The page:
Staging pressure injuries in darkly pigmented skin

Andrea Kirk, the Pressure Injury Coordinator CNS at Western Sydney Local Health District is the guest speaker at the upcoming webinar 'Staging pressure injury in darkly pigmented skin' in association with the Australian College of Nursing. Ahead of this Stop Pressure Injury Day event Andrea offers her insights around pressure injury and in particular the challenges of staging pressure injury in darkly pigmented skin. 

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A pressure injury, also known as a pressure ulcer, pressure sore or bed sore, is caused by unrelieved pressure and/or shear forces on any part of the body. Anytime you lie or sit down in the same position for a period of time, pressure is applied to different parts of your body. Any object that has continuous contact with your skin has the potential to cause a pressure injury. (Clinical Excellence Queensland, 2019). In order to fully assess patients for pressure injuries, skin assessments need to be comprehensive. This is particularly important in darker pigmented skin as visual colour changes are often difficult to detect.

 

What kind of patients are particularly prone to pressure injuries (PIs)?

Pressure injuries are the result of sustained unrelenting pressure that is not relieved by normal mobilization.

Those prone to PIs include older people, those with multiple comorbidities such as Peripheral Vascular Disease, diabetes etc., palliative or chemo patients, those who may be incontinent, malnourished, sitting/lying on an inappropriate surface, experiencing poor skin condition e.g. dry, current PI, reactions to certain medications and/or those with reduced mobility, particularly chair-bound.

PIs can also be caused by devices such as gastric tubes, catheters and tape.

 

Why is it challenging to detect PIs in darkly pigmented skin?

Early changes that are detected such as redness and slower capillary refill are not picked up in darker pigmented skin or may be more subtle. Therefore, Stage 1 and Suspected Deep Tissue Injuries (sDTI) are easily missed. Stage 1 shows as a non-blanchable redness and sDTI shows as a purple/maroon colour. With a comprehensive skin assessment changes such as temperature and oedema can be picked up.

 

What are some other signs of PIs in dark skin?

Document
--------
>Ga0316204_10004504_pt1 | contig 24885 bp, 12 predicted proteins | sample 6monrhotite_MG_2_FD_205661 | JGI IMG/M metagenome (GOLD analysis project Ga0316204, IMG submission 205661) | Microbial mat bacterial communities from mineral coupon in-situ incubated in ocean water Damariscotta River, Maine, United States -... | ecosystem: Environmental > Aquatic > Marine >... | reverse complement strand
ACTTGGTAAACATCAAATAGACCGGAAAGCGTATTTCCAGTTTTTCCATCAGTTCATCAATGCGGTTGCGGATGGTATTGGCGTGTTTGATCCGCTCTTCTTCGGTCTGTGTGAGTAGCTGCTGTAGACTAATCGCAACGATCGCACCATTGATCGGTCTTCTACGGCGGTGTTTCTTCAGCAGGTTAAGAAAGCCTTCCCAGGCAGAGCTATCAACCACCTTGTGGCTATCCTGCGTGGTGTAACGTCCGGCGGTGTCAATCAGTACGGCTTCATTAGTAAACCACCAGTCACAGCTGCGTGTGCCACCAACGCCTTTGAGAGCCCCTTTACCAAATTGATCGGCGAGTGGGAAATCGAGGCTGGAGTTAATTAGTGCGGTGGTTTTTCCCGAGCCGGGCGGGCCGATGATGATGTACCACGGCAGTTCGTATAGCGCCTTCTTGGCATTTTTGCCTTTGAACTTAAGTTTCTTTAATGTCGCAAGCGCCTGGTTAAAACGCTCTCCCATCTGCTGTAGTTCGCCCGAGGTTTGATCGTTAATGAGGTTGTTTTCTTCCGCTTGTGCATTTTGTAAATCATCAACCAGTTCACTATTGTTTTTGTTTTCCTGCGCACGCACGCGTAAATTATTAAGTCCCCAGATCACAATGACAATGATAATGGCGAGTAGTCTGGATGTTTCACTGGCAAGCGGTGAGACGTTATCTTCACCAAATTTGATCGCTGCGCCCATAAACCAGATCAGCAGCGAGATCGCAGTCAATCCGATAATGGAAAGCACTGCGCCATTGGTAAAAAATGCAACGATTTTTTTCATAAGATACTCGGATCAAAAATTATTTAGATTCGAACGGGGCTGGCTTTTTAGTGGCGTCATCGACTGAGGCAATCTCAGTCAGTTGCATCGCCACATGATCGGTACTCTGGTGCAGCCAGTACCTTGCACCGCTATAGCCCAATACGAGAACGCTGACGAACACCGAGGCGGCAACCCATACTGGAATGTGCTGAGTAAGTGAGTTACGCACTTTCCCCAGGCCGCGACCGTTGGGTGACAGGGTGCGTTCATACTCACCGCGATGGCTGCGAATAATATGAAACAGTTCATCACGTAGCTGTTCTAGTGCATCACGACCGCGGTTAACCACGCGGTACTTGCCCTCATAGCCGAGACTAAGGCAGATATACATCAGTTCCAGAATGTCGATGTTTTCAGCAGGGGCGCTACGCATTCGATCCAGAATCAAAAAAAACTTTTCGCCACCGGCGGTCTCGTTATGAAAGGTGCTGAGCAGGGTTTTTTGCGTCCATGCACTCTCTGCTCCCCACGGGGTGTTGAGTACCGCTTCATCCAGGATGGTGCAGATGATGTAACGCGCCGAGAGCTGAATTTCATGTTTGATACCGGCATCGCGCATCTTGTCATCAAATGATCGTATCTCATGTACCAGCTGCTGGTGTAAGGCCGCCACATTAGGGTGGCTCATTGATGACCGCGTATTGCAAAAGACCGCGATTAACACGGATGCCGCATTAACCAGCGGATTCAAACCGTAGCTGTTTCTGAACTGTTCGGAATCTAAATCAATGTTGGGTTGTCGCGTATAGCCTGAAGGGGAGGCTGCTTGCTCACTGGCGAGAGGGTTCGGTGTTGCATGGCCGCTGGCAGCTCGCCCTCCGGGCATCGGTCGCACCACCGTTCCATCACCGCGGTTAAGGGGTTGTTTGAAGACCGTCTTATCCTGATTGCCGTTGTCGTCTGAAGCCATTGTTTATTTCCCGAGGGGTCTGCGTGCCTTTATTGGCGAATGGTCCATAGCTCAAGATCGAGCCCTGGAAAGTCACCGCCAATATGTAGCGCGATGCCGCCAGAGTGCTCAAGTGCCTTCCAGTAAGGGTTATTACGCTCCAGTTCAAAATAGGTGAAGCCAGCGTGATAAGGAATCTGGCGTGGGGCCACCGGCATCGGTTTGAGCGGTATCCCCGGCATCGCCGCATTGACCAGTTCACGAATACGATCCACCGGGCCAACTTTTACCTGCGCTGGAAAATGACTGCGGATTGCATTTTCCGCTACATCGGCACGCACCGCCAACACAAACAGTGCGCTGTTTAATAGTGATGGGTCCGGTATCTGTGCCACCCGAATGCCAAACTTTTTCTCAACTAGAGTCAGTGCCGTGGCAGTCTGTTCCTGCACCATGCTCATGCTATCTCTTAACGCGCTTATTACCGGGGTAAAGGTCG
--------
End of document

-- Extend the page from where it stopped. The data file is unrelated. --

Cooler or hotter skin, harder or softer tissue when compared to surrounding skin.

 

What are some key elements of preventing PIs in dark-skinned patients?

Comprehensive skin assessments will allow tissue changes to be picked up sooner plus the same prevention as with all people e.g. regular offloading of bony prominences, checking under devices, alternating air mattresses, good nutrition, dressings, Incontinence Associated Dermatitis prevention, etc.

 

Are there any technological advances designed to overcome the difficulties in detecting pressure damage in people with darker skin?

Other than the comprehensive skin assessment the only device I’m aware of is the Sub-Epidermal Moisture (SEM) scanner that would detect the shift in oedema to the damaged tissue.

We know from evidence that particularly Stage 1 PIs are under-reported in the darker pigmented skin compared to lighter pigmented skin. This is not because it is believed they are less at risk but that people cannot see subtle changes to the skin.

 
Author: 
Andrea Kirk, Pressure Injury Coordinator CNS,
Western Sydney Local Health District

 

To gain a deeper understanding into what you can do to avoid pressure injuries in darker pigmented skin, therefore reducing harm to patients from an injury that can mostly be avoided please contact us at enquiries.au@arjo.com

To find out more you can review the Prevention and Treatment of Pressure Ulcers/Injuries: Clinical Practice Guideline, The International Guideline, 3rd Edition (2019) http://www.internationalguideline.com/ 

 


References:

Clinical Excellence Queensland, Pressure Injury Prevention, 2019, < https://clinicalexcellence.qld.gov.au/priority-areas/safety-and-quality/pressure-injury-prevention> Retrieved 18 Nov 2019